I’m just back from holidays and wading through some of the exciting science published while I was temporarily untethered from the Internet. One of the most interesting was a Science paper led by Lisa Cameron of Monash University entitled “Little emperors: behavioural impacts of China’s one child policy.” If you’re a regular reader of The Conversation, you may well have caught Charis Palmer’s excellent report on the study.
The Chinese government introduced the one-child policy in the late 1970’s to slow China’s population growth. The policy is far from uniformly enforced. In the largest cities very few people are permitted to have a second child, but parents in rural areas and members of ethnic minorities can apply for permission to have a second child and sometimes even a third. Particularly if both parents are only children or if the first child is a girl.
The one-child policy draws criticism from almost every imaginable angle. It is often applied coercively, and tales of forced abortions grab headlines outside China. But its many unintended consequences have also turned it into history’s largest ever exercise in top-down social engineering.
Within China, the resulting generation of only children are seen as self-centred “Little Emperors”, doted on by their parents. But how much of that generation’s bad press is real? Younger cohorts everywhere get painted as self-obsessed and feckless. At the moment much of the talk in the English-speaking world concerns the failings of Generation Y.
Cameron and her colleagues sought to test whether the one-child generation are truly “Little Emperors” and whether the one-child policy (OCP) is the cause. From Beijing, where the strictest form of the OCP has been in place since 1979, they recruited 421 Beijing residents born in either 1975, 1978, 1980 or 1983. The subjects completed a series of games that economists use to measure traits such as altruism, trustworthiness, trust, willingness to take risks, and competitiveness. They also completed an inventory that measures the Big Five personality traits (Openness, Conscientiousness, Extraversion, Agreeableness and Neuroticism).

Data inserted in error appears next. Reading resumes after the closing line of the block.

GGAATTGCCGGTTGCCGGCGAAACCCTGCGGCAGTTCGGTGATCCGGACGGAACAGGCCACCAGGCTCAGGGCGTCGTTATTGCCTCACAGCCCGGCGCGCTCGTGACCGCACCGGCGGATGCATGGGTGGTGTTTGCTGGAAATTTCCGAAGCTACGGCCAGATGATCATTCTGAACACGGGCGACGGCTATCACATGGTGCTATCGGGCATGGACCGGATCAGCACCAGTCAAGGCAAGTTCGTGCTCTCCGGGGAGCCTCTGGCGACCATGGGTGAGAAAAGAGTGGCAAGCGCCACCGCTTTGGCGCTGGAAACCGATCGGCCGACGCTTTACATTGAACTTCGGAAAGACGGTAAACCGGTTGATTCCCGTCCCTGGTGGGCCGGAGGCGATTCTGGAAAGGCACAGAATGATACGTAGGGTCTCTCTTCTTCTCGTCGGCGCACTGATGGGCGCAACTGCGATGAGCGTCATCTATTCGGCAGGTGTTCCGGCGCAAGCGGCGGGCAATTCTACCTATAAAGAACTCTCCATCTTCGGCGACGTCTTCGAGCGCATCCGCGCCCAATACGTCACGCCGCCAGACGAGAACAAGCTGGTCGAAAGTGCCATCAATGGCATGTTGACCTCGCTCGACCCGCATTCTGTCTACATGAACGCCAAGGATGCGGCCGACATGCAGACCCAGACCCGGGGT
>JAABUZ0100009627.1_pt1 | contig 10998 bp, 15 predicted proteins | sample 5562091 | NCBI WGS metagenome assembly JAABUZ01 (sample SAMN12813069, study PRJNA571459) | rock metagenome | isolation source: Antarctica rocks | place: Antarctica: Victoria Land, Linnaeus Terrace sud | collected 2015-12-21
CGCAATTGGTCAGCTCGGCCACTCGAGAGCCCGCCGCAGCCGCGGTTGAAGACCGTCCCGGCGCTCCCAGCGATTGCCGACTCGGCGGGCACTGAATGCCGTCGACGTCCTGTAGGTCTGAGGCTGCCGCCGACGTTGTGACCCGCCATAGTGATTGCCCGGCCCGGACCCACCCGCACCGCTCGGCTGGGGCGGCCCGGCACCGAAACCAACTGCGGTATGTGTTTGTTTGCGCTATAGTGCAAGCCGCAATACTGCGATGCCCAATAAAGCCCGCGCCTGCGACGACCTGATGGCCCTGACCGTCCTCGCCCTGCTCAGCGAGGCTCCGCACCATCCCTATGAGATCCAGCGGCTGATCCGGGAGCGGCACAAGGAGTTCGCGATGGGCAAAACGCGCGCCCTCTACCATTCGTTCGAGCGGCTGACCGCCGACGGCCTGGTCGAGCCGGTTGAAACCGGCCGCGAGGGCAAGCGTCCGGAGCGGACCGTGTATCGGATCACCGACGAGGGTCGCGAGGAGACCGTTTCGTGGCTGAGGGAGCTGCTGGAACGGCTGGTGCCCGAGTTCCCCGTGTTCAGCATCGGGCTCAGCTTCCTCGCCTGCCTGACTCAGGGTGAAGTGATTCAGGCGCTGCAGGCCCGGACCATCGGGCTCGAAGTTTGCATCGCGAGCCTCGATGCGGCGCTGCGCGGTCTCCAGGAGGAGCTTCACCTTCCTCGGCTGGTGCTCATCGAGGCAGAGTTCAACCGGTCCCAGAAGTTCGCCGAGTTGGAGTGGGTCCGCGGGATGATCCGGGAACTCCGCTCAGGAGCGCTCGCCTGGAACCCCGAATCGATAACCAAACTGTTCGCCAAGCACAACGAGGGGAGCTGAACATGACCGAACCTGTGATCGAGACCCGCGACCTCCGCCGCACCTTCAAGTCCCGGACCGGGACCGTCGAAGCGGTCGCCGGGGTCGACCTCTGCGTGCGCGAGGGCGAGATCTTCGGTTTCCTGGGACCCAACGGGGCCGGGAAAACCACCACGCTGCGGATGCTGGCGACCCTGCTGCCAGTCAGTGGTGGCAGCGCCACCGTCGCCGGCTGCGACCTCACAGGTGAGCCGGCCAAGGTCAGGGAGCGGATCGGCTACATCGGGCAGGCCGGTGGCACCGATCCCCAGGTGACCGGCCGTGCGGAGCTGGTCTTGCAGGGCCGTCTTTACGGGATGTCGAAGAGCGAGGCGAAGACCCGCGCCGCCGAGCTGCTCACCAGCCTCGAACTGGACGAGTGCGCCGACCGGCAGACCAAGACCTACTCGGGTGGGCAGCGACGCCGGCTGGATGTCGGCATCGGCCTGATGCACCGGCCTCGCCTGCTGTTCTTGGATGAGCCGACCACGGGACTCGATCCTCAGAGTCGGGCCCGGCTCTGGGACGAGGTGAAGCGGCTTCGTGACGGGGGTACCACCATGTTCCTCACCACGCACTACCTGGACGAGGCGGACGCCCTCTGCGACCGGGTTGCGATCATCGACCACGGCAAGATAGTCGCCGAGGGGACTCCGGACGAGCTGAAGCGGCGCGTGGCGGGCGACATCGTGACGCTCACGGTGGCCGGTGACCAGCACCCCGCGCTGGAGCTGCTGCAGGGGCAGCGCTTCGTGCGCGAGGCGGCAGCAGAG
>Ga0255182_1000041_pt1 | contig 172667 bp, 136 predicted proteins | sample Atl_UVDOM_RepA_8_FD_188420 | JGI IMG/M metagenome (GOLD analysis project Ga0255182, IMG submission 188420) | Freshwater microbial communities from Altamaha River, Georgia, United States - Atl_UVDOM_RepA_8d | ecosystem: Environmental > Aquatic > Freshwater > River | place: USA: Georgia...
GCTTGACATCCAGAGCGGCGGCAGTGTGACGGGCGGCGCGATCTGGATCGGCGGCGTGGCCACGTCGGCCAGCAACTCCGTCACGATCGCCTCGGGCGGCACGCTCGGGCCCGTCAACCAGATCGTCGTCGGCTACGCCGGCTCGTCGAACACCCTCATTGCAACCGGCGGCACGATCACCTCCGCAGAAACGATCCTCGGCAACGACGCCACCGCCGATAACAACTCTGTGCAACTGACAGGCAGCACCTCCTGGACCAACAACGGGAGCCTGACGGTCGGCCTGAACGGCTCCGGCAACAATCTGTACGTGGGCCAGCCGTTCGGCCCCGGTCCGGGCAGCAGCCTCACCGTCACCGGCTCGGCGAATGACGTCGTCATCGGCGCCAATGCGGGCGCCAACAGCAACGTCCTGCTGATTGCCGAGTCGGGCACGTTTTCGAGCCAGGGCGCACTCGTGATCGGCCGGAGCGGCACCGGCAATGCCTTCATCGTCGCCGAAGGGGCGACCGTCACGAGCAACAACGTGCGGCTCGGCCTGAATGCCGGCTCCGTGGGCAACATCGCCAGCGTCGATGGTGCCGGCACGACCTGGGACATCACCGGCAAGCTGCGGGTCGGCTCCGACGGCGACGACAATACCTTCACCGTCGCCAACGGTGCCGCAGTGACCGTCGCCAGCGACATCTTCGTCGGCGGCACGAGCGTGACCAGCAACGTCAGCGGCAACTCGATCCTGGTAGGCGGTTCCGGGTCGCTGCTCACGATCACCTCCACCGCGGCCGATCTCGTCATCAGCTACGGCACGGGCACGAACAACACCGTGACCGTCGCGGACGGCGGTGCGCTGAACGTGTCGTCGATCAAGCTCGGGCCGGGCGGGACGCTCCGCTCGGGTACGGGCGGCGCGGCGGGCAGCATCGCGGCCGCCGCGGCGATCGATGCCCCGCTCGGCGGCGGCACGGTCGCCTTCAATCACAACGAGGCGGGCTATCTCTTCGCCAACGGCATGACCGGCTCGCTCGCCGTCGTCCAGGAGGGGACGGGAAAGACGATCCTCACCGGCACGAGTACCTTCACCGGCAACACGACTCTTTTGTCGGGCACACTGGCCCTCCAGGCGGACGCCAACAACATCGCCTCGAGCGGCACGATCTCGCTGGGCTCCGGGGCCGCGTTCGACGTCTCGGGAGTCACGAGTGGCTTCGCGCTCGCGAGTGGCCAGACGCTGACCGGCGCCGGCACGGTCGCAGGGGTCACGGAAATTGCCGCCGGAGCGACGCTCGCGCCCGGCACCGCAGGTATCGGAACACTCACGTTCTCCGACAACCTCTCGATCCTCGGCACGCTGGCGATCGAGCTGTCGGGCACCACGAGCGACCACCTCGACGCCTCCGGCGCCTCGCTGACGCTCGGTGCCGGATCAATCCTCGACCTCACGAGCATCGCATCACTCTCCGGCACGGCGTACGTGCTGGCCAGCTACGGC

Young adults who were raised as only children because of China’s one-child policy were less inclined to trust others, less trustworthy, more risk-averse, less competitive, more pessimistic and less conscientious. As Maria Histendahl says in her commentary on the paper, “the biggest surprise of the study is how thoroughly the only-child subjects lived up to their bad reputation”.
Cameron’s paper, of course, doesn’t settle every aspect of how the one-child policy effected the “Little Emperor” syndrome. But it provides a tidy example of how government policy and local conditions can dramatically alter not only the behaviour but also the personalities of individuals. I can only predict that larger studies of the aggregate outcomes will follow.
Too many boys
Perhaps the most perverse unintended consequence of the one-child policy concerns its effect on sex ratios. I’ve written several times elsewhere about the enormous tragedy of “Asia’s missing women”. And I was very pleased, over the break, to finally see in print my first peer-reviewed article on the causes and consequences of Asia’s missing women. Published as part of a special issue of Evolutionary Psychology, it also constitutes my first success at publishing in that field.
As Nobel-winning economist Amartya Sen famously pointed out in 1990, in many parts of the world, especially in Asia, girls and women are so much more likely to be abused, neglected, or killed, that female life expectancy falls far short of male life expectancy. As a result as many as 200 million girls and women who should be alive today are not.
China, the world’s most populous nation, also has the world’s most biased sex ratio. India, the second most populous nation, is the second largest contributor to the “missing women” problem. Much of the scholarship surrounding Asia’s missing women gets distracted by the cultural differences involved, like China’s one-child policy, and India’s caste system and dowry customs. But, as sociologist Monica das Gupta argues, “the striking similarities [among countries] in patterns of son preference stem from commonalities in the kinship systems in these [countries]”.
And the places in which sex-ratios are most out of hand also share easy access to diagnostic ultrasound, and doctors who are unscrupulously over-eager to abort pregnancies. In China this happens because the government is so obsessive about population control. In India the problem comes from profit-driven clinics.
Not only do the millions of neglected daughters, female infanticides and sex-selective abortions constitute a massive humanitarian tragedy, the consequences of male-biased sex ratios may well turn out to be world-changing.
Whenever men are in oversupply on the mating market, they are forced to compete for dominance, pushing up the local rates of violence, homicide and lawlessness. The American frontier became the “Wild West” precisely because its towns contained too few single women. A surplus of young men with poor to non-existent marriage prospects propelled the Crusades and European colonialism.
And economist Lena Edlund estimates, using pre- and post-one-child data from China, that every one percent increase in the sex ratio results in a six percent increase in the rates of violent and property crime. In China, those places where sex-ratios are most male-biased are experiencing spikes in gambling, alcohol and drug abuse, kidnapping and trafficking of women.
I am hoping Lisa Cameron has the chance to study the sex-dependent effect of the one-child policy on her subjects. One would expect that the sex-biases that were worsened as the one-child policy took hold would have created interesting feedbacks that would have impacted young women and men differently.